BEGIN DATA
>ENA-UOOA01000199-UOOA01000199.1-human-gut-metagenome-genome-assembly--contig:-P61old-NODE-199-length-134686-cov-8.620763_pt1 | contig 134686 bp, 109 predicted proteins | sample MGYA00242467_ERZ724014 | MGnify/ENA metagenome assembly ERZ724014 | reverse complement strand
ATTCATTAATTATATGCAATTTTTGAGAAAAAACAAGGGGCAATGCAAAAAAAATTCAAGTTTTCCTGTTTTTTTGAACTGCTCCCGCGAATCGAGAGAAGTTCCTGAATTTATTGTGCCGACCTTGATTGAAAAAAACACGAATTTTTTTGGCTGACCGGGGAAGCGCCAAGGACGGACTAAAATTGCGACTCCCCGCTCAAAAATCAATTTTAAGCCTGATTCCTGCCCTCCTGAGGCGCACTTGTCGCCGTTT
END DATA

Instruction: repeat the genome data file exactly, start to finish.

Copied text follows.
>ENA-UOOA01000199-UOOA01000199.1-human-gut-metagenome-genome-assembly--contig:-P61old-NODE-199-length-134686-cov-8.620763_pt1 | contig 134686 bp, 109 predicted proteins | sample MGYA00242467_ERZ724014 | MGnify/ENA metagenome assembly ERZ724014 | reverse complement strand
ATTCATTAATTATATGCAATTTTTGAGAAAAAACAAGGGGCAATGCAAAAAAAATTCAAGTTTTCCTGTTTTTTTGAACTGCTCCCGCGAATCGAGAGAAGTTCCTGAATTTATTGTGCCGACCTTGATTGAAAAAAACACGAATTTTTTTGGCTGACCGGGGAAGCGCCAAGGACGGACTAAAATTGCGACTCCCCGCTCAAAAATCAATTTTAAGCCTGATTCCTGCCCTCCTGAGGCGCACTTGTCGCCGTTT